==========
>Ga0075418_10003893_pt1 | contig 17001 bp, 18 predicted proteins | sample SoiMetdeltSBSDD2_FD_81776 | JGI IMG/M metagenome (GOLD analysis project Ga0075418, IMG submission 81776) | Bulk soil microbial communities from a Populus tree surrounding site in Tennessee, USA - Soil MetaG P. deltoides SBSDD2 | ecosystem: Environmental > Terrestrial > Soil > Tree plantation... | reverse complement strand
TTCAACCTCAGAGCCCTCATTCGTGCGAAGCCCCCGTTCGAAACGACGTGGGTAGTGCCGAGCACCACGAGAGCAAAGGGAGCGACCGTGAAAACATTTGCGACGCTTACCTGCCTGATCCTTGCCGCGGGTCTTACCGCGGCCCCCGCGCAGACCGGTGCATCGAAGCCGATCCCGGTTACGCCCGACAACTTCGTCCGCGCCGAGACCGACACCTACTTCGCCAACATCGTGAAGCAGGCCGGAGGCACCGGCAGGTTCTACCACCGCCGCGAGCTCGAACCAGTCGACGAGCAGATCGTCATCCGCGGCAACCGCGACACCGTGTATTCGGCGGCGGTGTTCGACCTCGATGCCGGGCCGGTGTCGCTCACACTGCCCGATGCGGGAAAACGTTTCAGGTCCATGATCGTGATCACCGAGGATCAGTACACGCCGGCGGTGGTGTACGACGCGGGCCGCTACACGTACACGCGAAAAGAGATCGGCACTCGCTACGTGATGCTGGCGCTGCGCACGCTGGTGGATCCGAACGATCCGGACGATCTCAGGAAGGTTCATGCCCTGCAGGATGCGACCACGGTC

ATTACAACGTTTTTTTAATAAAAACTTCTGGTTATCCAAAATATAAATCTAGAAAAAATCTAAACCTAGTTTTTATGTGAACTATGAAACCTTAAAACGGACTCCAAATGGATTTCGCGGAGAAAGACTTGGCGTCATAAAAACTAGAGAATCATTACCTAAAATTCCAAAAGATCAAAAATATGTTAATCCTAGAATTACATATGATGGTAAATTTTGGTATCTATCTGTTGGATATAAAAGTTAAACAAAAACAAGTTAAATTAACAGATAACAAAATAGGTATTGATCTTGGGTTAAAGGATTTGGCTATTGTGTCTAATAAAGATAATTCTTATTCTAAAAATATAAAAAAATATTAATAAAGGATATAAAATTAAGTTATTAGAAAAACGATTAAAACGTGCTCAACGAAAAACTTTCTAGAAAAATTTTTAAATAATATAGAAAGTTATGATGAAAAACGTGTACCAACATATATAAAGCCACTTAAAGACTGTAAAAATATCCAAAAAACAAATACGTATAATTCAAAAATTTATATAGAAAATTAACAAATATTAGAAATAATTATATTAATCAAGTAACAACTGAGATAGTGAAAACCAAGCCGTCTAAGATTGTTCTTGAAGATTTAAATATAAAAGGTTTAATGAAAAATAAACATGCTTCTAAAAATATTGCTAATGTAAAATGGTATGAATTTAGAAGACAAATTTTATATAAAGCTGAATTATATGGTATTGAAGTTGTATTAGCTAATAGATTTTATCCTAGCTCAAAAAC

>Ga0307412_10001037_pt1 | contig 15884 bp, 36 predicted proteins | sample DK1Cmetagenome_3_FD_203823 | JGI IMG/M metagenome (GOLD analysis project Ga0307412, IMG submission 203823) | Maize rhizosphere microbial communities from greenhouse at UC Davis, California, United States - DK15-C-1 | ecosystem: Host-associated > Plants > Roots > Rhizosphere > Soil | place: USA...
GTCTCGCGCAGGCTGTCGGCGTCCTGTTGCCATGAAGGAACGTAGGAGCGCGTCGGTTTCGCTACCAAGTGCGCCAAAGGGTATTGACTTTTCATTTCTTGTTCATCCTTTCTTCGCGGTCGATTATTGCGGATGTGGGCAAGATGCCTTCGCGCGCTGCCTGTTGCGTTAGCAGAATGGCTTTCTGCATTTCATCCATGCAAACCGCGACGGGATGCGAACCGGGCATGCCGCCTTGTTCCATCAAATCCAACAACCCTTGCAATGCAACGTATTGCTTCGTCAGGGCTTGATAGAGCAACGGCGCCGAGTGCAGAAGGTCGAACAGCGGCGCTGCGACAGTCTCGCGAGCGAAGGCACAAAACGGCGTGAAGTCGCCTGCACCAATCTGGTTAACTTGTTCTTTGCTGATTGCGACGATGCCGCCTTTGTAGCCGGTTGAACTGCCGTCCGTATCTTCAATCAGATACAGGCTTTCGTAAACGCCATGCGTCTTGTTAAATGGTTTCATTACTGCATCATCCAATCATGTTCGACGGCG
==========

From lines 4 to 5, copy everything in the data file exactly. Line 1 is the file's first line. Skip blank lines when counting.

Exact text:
>Ga0307412_10001037_pt1 | contig 15884 bp, 36 predicted proteins | sample DK1Cmetagenome_3_FD_203823 | JGI IMG/M metagenome (GOLD analysis project Ga0307412, IMG submission 203823) | Maize rhizosphere microbial communities from greenhouse at UC Davis, California, United States - DK15-C-1 | ecosystem: Host-associated > Plants > Roots > Rhizosphere > Soil | place: USA...
GTCTCGCGCAGGCTGTCGGCGTCCTGTTGCCATGAAGGAACGTAGGAGCGCGTCGGTTTCGCTACCAAGTGCGCCAAAGGGTATTGACTTTTCATTTCTTGTTCATCCTTTCTTCGCGGTCGATTATTGCGGATGTGGGCAAGATGCCTTCGCGCGCTGCCTGTTGCGTTAGCAGAATGGCTTTCTGCATTTCATCCATGCAAACCGCGACGGGATGCGAACCGGGCATGCCGCCTTGTTCCATCAAATCCAACAACCCTTGCAATGCAACGTATTGCTTCGTCAGGGCTTGATAGAGCAACGGCGCCGAGTGCAGAAGGTCGAACAGCGGCGCTGCGACAGTCTCGCGAGCGAAGGCACAAAACGGCGTGAAGTCGCCTGCACCAATCTGGTTAACTTGTTCTTTGCTGATTGCGACGATGCCGCCTTTGTAGCCGGTTGAACTGCCGTCCGTATCTTCAATCAGATACAGGCTTTCGTAAACGCCATGCGTCTTGTTAAATGGTTTCATTACTGCATCATCCAATCATGTTCGACGGCG